The reunification of Germany in 1989 may have put an end to the experiment in East German communism, but its historical assessment is far from over. Where most of the literature over the past two decades has been driven by the desire to uncover the relationship between power and resistance, complicity and consent, more recent scholarship tends to concentrate on the everyday history of East German citizens. This volume builds on the latest literature by exploring the development and experience of life in East Germany, with a particular view toward addressing the question: What did modernity mean for the East German state and society? As such, the collection moves beyond the conceptual divide between state-level politics and everyday life to sharply focus on the specific contours of the GDR's unique experiment in Cold War socialism. What unites all the essays is the question of how the very tensions around "socialist modernity" shaped the views, memories, and actions of East Germans over four decades. "An impressive volume drawing together rich, diverse essays by some of the most interesting, well-known, and experienced scholars on the GDR in the field, on both sides of the Atlantic." ---Dr. Jan Palmowski, Senior Lecturer in European Studies at King's College London, and Review Editor for "German History" "Delving into many sides of the GDR modern, Pence and Betts present both new empirical evidence and offer insightful theoretical perspectives. The idea of the 'Socialist Modern' provides an excellent conceptual framework; the focus on culture fills a hole in the literature, the introduction is theoretically sophisticated and well-grounded in the historiography, and the span and heterogeneity of the articles are impressive." ---Donna Harsch, Associate Professor of History, Carnegie Mellon University Katherine Pence is Assistant Professor of History, Baruch College, City University of New York. Paul Betts is Reader in Modern German History, University of Sussex, Brighton, England. Contributors Daphne Berdahl Paul Betts Alon Confino Greg Eghigian Dagmar Herzog Young-Sun Hong Thomas Lindenberger Alf Ludtke Ina Merkel Katherine Pence Judd Stitziel Dorothee Wierling"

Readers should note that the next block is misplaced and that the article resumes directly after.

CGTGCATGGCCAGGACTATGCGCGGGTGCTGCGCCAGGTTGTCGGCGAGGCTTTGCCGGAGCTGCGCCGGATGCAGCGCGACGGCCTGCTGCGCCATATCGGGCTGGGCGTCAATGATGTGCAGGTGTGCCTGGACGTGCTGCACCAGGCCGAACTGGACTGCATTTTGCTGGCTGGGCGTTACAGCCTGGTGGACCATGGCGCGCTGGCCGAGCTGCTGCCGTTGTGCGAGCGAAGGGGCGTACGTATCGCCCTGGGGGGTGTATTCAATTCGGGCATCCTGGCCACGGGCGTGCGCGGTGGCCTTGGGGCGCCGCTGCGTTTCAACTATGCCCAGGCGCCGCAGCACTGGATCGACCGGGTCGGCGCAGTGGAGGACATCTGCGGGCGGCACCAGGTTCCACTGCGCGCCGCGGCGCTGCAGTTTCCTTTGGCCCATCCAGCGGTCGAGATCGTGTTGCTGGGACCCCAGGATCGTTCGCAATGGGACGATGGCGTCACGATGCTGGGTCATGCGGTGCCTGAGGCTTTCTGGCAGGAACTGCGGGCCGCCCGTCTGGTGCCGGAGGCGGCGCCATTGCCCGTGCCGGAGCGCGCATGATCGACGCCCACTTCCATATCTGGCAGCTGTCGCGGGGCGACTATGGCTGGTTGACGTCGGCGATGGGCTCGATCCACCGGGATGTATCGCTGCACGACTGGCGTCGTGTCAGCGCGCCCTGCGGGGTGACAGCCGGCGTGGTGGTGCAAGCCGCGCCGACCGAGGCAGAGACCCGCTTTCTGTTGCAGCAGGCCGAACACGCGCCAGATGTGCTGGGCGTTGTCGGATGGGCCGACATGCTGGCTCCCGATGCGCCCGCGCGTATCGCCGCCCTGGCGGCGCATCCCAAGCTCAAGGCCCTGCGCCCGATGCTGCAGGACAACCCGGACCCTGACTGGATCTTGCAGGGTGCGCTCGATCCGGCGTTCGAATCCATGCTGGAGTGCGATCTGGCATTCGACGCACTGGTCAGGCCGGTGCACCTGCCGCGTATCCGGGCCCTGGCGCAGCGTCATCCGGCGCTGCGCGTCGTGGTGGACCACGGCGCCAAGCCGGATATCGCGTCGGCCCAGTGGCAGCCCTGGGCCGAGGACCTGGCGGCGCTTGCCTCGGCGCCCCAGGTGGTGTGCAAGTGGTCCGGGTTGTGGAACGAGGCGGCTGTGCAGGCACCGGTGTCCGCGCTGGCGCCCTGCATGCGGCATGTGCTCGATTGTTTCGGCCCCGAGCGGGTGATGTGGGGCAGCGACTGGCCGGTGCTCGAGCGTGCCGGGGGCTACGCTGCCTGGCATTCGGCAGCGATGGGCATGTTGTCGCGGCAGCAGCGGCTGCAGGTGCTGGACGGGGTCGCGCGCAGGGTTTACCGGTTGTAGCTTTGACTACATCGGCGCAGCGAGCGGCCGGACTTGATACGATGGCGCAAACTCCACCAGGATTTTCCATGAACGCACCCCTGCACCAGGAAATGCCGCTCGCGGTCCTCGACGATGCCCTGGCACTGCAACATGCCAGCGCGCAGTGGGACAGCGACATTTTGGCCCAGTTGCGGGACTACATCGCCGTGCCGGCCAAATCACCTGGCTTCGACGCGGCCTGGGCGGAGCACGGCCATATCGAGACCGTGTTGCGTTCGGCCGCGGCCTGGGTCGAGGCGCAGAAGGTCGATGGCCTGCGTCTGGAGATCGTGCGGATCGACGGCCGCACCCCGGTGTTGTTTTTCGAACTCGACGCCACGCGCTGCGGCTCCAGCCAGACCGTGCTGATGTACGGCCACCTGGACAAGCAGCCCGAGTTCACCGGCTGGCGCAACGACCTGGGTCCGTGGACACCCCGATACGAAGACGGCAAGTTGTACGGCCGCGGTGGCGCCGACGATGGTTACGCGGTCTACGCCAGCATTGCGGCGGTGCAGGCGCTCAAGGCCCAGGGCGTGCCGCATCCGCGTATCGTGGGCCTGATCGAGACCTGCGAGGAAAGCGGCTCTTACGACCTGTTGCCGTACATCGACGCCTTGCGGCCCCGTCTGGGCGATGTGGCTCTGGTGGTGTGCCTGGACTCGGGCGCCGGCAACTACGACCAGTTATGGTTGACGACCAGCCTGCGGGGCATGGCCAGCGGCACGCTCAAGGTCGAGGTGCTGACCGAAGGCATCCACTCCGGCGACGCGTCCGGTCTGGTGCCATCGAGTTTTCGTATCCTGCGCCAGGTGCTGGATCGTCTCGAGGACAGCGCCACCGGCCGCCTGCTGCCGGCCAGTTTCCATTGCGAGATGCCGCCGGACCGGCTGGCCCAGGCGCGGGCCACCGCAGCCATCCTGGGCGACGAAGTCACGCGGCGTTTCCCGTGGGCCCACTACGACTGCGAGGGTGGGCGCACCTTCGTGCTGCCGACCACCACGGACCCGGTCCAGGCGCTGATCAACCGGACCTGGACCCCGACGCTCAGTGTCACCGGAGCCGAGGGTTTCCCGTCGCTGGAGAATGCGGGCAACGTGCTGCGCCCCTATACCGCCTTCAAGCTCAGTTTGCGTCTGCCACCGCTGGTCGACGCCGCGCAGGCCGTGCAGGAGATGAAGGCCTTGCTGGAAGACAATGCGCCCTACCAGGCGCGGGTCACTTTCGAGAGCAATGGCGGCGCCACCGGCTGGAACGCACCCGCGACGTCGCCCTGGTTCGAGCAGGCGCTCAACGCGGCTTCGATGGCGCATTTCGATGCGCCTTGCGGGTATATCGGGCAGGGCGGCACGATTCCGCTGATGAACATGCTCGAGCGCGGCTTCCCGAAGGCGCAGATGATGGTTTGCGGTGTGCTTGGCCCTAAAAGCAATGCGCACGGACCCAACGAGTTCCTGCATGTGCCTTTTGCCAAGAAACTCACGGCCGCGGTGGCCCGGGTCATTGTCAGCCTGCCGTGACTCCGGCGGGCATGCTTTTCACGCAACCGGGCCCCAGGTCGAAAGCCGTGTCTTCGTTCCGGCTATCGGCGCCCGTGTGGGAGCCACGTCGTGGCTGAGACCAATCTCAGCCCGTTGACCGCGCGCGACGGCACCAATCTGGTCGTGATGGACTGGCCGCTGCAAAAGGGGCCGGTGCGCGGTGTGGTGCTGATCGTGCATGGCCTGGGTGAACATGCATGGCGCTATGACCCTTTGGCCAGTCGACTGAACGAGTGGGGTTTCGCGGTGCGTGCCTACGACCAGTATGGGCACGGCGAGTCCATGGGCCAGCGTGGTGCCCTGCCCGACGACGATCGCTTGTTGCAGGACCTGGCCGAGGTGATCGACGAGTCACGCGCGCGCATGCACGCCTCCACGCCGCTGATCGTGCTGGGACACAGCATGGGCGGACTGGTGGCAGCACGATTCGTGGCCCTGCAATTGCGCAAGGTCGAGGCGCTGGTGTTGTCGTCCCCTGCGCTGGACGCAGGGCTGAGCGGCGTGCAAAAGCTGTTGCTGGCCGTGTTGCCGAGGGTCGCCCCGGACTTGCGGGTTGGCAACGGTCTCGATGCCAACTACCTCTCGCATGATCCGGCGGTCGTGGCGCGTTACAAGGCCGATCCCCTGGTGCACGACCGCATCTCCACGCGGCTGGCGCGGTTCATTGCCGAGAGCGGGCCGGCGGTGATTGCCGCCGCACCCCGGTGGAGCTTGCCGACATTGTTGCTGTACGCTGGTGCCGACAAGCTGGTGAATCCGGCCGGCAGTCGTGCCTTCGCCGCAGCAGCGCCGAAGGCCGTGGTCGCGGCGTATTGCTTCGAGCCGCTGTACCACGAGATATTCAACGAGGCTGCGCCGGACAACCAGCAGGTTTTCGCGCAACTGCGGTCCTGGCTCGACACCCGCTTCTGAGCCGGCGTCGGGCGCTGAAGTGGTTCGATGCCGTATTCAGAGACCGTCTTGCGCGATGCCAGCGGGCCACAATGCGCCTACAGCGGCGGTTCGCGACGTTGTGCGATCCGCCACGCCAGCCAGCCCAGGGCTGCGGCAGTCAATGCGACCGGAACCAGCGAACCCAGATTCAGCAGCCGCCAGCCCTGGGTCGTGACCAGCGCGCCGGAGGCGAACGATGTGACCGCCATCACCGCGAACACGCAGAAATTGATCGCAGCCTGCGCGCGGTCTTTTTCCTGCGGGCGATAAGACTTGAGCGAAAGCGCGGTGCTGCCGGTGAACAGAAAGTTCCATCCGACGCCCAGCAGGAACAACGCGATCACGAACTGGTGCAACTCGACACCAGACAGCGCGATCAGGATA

Author: Sarah Waters